What would Alaskans say if a federal agency retroactively vetoed permits for development of Prudhoe Bay, declaring it never should have been allowed on the North Slope?
What would we think if a federal agency unilaterally banned development in the non-wilderness portion of ANWR?
And what if a federal agency halted efforts to reopen the Nikiski LNG terminal, without any right of appeal, because a tiny portion of the property was once considered wetlands?
While these scenarios might have once seemed far-fetched, all of them – and more – will be possible if the dramatic expansion of EPA’s power under the Clean Water Act continues unchecked.
At issue is Section 404(c) of that law, relating to permits for projects that generate dredge or fill material. Through it, EPA may restrict or deny the placement of materials at sites specified in permit applications submitted to the Army Corps of Engineers.
Before the Obama administration, EPA invoked its veto authority just 12 times, and only after formal environmental reviews had been conducted. With thousands of permits sought each year, this represented a track record of judicious use. But recently, we have seen an abrupt departure from that approach.
In 2011, EPA retroactively vetoed a permit that had been issued in West Virginia four years earlier. In Alaska, EPA appears poised to issue its first-ever preemptive veto, even before a final plan for development is presented.
This comes on top of our near-constant disputes with EPA over resource development. To name just a few examples, we have repeatedly seen the agency seek to delay or halt development in NPR-A, near the Tanana River, at Kensington, at Usibelli, and in the offshore Arctic.
EPA’s cumulative actions, both in Alaska and elsewhere, led me to cosponsor S. 2156, the Regulatory Fairness Act. Authored by a Republican from Louisiana and a Democrat from West Virginia, this bill would help restore due process for project developers and restore their confidence – eroded during the Obama Administration – that federal permitting process will be timely, predictable, and fair.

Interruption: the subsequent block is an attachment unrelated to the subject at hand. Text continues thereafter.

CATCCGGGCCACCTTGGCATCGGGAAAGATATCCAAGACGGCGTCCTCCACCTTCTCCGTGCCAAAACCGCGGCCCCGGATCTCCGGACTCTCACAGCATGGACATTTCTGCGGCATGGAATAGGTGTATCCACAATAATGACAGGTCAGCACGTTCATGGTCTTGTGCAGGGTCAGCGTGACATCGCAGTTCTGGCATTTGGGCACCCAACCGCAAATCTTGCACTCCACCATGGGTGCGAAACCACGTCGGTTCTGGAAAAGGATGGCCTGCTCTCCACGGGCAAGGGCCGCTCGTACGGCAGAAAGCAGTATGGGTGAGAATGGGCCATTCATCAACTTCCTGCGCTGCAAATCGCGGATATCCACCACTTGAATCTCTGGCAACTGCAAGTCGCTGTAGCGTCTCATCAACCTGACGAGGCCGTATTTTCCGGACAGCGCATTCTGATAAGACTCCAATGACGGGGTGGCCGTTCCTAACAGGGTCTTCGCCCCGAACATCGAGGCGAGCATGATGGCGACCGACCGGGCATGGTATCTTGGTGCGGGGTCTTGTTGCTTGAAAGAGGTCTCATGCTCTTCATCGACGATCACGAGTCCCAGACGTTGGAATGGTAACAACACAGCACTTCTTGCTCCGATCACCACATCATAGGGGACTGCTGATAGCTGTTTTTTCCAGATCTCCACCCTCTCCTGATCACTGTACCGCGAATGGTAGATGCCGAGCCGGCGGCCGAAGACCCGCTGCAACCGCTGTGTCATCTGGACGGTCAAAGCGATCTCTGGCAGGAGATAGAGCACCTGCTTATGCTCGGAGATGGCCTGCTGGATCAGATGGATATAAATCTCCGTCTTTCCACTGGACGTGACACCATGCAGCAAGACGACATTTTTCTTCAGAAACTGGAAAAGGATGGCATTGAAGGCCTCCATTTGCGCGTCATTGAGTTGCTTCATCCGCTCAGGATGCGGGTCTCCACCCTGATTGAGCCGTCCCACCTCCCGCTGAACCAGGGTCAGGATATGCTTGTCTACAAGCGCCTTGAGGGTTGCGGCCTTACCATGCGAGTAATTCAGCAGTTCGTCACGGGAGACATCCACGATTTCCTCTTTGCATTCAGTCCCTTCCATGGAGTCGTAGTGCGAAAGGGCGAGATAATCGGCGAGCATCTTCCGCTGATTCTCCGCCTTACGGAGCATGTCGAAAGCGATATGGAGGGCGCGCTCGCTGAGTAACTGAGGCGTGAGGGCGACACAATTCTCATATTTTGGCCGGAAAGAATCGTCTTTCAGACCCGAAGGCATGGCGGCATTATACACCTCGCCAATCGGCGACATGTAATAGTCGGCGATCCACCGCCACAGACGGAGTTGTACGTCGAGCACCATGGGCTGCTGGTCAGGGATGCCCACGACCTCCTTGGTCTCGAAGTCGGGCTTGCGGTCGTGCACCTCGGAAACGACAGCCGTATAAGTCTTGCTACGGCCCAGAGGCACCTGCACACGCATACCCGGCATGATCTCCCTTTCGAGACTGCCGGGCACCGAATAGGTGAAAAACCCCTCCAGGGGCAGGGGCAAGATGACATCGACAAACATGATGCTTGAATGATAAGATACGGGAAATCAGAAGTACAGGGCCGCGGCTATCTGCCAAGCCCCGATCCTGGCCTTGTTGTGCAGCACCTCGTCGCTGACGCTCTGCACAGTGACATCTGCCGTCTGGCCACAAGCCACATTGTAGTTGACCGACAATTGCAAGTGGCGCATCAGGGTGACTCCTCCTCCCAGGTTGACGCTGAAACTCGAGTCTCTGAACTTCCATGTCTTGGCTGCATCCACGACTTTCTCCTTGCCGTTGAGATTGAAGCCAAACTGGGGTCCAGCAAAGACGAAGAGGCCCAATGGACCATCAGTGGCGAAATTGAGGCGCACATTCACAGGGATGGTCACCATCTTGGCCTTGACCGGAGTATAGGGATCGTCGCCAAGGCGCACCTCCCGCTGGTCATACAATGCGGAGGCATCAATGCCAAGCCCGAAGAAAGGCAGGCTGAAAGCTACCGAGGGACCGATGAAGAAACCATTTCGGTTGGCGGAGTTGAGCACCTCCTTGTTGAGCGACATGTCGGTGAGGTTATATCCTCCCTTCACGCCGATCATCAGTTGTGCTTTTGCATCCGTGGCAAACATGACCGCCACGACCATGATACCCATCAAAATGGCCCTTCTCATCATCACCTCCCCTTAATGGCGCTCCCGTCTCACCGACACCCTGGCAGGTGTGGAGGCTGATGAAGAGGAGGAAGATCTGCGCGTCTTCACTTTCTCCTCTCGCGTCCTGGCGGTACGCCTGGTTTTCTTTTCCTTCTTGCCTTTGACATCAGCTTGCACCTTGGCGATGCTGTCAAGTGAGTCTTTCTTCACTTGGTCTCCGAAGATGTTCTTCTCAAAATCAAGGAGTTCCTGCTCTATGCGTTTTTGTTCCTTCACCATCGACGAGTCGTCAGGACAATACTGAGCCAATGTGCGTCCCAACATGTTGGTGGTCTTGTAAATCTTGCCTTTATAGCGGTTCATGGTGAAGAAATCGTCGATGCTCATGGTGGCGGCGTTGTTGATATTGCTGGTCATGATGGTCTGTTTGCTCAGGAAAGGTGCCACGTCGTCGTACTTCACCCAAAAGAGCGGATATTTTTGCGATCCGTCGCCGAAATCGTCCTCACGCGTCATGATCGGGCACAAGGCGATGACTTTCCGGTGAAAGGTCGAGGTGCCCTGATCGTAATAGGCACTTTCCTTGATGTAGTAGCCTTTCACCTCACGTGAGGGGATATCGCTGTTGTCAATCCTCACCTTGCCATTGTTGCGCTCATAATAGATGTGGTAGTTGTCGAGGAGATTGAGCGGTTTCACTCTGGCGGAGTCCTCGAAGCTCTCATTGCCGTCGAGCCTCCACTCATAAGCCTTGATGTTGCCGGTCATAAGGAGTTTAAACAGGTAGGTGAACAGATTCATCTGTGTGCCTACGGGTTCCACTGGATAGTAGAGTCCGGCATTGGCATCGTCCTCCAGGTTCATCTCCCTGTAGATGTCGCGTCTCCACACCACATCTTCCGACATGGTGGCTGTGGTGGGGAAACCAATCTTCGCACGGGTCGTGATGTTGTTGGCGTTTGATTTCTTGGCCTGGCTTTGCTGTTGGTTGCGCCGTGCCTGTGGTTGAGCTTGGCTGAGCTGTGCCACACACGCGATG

This bipartisan measure does not eliminate EPA’s veto power or prohibit the protection of any lands and waters. It does not make it easier for a project to win approval, or weaken the environmental review process that major projects must undergo.
Instead, the bill establishes a reasonable and reliable timeframe for EPA to issue any vetoes it determines necessary. The agency will still be allowed to take those actions during the permitting process, just as it did during prior administrations.
If Congress does nothing, EPA will hold effectively limitless veto power. The agency will be capable of rejecting projects before they even seek permits or clawing back permits for projects that already have them. As project developers realize they cannot count on a fair process, or the long-term validity of any permit they may acquire, investment in our state and country will plummet.
I have great respect for the people of Bristol Bay. For me, fishing is part of being Alaskan. My sons have worked in the Bristol Bay sockeye fisheries, I have fished many times in the region, and throughout my career I have demonstrated my steadfast support for subsistence, recreational, and commercial fisheries in our state. I understand and agree with many of the concerns raised about the potential Pebble mine. That’s why I have reserved judgment on it – and why I am committed to the full protection of the world-class fisheries in the area.
But a preemptive veto is not the best or only way to achieve that goal. It is important to keep in mind that EPA has full authority to deny permits during its review process, when it will also be possible to assess specific impacts. EPA Administrator Gina McCarthy confirmed that to me just a few weeks ago, and that authority would not change under the Regulatory Fairness Act.
U.S. Sen. Lisa Murkowski is Alaska’s senior Senator and the ranking Republican on the Senate Energy and Natural Resources Committee.